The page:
WHAT CAN I DO WITH A DEGREE IN PHILOSOPHY?
- What skills have I gained on my course?
- Jobs where a Philosophy degree may be useful
- What do Kent graduates do?
- Philosophy Links - useful websites
This section has been written for undergraduate and postgraduate students of Philosophy and related subjects at the University of Kent. It attempts to give a brief answer to the question: "What can I do with my degree?”
Although your main interest may be in how to make the best use of your degree subject, there are many issues which are common to all undergraduates and postgraduates planning their careers. Some of these are covered in our Choosing a Career pages which will also help you to assess your strengths, weaknesses, interests, abilities and skills in order to relate career options to what you want from your career.
A degree in Philosophy provides graduates with a wide range of transferable skills, which are important in many career fields.
To the many employers who recruit graduates in any discipline, these skills will be more important than the actual subject of your degree.
Philosophy students move into a variety of careers after graduating including teaching, publishing, journalism, marketing, the media and the legal profession. They are found working with almost every type of employer in the public, private and not-for-profit sector. The AGCAS ‘Options with Philosophy’ leaflet www.prospects.ac.uk/options_philosophy.htm should be read in conjunction with this information
This does not require a teaching qualification, but you will need a higher degree, ideally a PhD plus teaching experience (which you may be able to gain while a postgraduate student). Competition is strong for junior academic posts www.prospects.ac.uk/links/HELecture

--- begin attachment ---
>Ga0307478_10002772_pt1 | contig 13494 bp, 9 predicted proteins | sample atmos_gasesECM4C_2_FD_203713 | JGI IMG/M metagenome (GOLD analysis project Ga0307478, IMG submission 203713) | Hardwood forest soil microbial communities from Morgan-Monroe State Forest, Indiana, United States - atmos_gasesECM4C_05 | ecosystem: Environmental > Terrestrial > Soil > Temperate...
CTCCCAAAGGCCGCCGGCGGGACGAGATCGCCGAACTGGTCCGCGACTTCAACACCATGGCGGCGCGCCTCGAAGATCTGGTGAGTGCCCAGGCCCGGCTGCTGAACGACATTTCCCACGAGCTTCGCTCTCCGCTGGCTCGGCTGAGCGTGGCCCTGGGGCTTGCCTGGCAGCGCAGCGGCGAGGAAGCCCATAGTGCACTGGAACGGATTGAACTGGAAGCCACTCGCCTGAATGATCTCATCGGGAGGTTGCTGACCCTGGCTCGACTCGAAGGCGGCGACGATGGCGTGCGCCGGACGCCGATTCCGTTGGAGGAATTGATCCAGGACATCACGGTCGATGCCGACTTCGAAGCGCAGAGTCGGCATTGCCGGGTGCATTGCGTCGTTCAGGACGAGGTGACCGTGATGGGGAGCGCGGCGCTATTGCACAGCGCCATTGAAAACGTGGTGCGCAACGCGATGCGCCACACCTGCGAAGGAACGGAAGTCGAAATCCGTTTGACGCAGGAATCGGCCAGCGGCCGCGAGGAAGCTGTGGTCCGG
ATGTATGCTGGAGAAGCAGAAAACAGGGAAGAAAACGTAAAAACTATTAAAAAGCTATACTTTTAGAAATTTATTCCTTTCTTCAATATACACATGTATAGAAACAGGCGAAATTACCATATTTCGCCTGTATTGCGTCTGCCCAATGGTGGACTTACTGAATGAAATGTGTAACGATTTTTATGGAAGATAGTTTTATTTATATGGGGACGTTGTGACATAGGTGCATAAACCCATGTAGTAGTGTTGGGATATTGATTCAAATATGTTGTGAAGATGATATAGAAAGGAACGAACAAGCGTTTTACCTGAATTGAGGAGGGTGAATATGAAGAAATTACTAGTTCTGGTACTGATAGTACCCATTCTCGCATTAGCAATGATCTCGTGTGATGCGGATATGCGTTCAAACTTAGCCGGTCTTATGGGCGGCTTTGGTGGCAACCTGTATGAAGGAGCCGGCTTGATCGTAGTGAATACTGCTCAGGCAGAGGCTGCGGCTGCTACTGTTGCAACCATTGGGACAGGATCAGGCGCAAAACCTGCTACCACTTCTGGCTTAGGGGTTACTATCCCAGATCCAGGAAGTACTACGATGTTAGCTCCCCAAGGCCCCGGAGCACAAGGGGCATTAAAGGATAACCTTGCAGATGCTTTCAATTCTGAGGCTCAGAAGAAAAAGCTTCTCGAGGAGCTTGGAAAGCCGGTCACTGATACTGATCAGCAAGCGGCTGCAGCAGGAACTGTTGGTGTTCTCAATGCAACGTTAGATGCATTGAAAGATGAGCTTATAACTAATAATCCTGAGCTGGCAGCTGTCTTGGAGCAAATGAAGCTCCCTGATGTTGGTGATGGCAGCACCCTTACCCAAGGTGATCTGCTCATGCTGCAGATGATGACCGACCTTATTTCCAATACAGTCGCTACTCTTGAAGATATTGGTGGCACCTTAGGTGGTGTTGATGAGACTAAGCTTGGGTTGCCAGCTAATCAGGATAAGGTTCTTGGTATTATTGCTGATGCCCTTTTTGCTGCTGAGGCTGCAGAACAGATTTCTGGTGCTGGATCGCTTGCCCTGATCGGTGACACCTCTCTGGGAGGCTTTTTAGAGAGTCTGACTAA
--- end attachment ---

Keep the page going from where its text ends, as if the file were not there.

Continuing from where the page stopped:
Local Government Officer
Local government offers a diverse and wide-ranging professional environment with good prospects for progression and promotion. It covers a breadth of officer roles, with many specialist areas including housing, finance, human resources, education, planning, transport, tourism, libraries, leisure and recreation, regeneration, social work, health and IT. www.prospects.ac.uk/local_government_officer_job_description.htm
A charity officer works for, or is a trustee of, a charitable organisation. The job title can refer to personnel in several roles within a charity. In larger organisations, the role may focus on a specific area, such as project management, business development, finance, marketing, public relations, fundraising or volunteer management. www.prospects.ac.uk/charity_officer_job_description.htm
Graduates joining the Civil Service Fast-Stream are involved in a wide variety of tasks, such as researching and analysing policy options, drafting material that will be used as the basis for new legislation, supporting Ministers in parliamentary work and the management of their departments and liaising with outside organisations. www.prospects.ac.uk/links/CivServAdmin